What to Know About the National Tampon Shortage
Supply chain disruptions have resulted in elevated costs and limited variety of the period product
Reviewed by: Justine Reilly, MD
Written by: Lauren Schneider
If you’ve struggled to find your preferred tampon brand in stores recently, you’re not alone: consumers across the country have complained of difficulty buying tampons since April. A June report in TIME confirmed the shortage, bringing more media attention to the issue.
Many of the factors driving the tampon shortage should be familiar to those following the story of broader supply chain setbacks in the wake of the COVID-19 pandemic. Procter & Gamble and Edgewell, the top two companies in the period care industry, reported difficulty sourcing raw materials such as cotton and rayon. Edgewell also experienced recent staff shortages at its factory in Dover, Delaware.
Other challenges to tampon supply levels are more product specific. Not only are tampons deceptively complicated to produce, but they are also regulated as a medical device by the Food and Drug Administration, meaning that not just any manufacturer can pick up the slack.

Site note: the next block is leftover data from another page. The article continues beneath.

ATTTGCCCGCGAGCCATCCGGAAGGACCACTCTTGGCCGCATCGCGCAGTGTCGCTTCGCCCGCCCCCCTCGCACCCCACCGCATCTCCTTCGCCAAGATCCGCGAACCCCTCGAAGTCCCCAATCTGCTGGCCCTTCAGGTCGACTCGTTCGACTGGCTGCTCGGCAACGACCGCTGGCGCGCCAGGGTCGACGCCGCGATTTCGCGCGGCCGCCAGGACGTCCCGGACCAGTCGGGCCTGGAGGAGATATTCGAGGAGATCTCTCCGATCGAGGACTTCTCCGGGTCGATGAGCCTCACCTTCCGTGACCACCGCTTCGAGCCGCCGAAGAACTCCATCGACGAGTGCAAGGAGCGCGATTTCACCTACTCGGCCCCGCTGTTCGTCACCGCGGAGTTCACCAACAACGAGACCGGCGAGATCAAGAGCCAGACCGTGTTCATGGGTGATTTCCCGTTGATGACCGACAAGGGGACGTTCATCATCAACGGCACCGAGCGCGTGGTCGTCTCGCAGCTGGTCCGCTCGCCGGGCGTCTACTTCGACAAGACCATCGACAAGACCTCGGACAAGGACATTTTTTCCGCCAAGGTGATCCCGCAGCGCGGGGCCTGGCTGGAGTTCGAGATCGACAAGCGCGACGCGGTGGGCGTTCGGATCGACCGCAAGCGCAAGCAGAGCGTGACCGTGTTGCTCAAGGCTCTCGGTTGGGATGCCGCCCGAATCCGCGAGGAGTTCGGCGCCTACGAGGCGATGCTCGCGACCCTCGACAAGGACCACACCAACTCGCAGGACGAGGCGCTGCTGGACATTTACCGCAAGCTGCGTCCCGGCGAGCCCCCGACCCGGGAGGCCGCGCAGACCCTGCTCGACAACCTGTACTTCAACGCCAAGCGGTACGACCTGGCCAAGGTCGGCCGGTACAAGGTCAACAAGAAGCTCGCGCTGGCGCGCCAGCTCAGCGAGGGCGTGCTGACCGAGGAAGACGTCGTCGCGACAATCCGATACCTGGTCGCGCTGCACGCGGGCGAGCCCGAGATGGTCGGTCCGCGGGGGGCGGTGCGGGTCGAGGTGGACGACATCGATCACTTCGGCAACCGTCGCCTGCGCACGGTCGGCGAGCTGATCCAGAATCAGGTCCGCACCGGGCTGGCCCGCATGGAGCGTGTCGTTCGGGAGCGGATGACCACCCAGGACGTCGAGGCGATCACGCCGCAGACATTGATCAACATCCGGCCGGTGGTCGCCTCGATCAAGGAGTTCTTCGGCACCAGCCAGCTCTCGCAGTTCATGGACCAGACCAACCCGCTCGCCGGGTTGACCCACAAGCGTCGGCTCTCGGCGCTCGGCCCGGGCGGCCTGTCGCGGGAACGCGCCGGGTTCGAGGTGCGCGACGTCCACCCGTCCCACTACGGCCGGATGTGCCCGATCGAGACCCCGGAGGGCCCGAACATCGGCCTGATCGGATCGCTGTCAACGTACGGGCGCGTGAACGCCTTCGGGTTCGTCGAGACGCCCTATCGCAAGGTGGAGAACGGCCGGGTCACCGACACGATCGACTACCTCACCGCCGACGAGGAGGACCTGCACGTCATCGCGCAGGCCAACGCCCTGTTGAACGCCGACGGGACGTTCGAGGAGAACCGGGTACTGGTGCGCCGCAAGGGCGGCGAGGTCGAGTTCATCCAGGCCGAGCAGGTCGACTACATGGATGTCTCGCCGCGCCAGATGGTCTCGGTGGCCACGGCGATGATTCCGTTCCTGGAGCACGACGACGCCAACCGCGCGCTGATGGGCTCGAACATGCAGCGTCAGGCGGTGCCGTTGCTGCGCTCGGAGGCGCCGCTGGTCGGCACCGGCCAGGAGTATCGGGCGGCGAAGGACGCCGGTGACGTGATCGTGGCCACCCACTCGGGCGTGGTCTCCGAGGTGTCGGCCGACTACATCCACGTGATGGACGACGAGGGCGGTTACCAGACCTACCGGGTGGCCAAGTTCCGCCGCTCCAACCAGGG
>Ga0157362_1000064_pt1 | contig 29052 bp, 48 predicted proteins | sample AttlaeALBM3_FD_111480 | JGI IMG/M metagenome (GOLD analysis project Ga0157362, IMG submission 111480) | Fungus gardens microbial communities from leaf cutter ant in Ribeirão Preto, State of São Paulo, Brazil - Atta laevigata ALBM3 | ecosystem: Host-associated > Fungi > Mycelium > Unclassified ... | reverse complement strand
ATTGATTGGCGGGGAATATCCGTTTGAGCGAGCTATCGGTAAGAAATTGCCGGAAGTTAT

For some individuals missing their favorite menstrual product, the tampon shortage may be a chance to try a new period care strategy.
Dr. Justine Reilly, MD is an obstetrician-gynecologist who serves at Women’s Health, a clinical partnership between Ascension Seton and UT Health Austin. She suggests that people explore reusable options during this time. “I have increasing numbers of patients who are using menstrual cups.”
Dr. Reilly notes that menstrual suppression is possible for people interested in hormonal birth control options. “If you bleed less, you’ll need less product.”
While different solutions work for different bodies, the tampon shortage has limited people’s options. In addition to decreased selection, a Bloomberg report from earlier this month noted that tampon prices have increased 10% from last year amidst the shortages.
Increased tampon prices compound the longstanding problem of period poverty, in which people struggle to afford menstrual supplies. According to a recent study from U by Kotex and YouGov, the number of people who reported having difficulty purchasing period products due to lack of income at some point in their life increased by 35% between 2018 and 2021.
Austinites experiencing period poverty can now obtain free menstrual products at city-owned facilities thanks to an Austin City Council measure approved last month. Facilities covered by the policy include the following: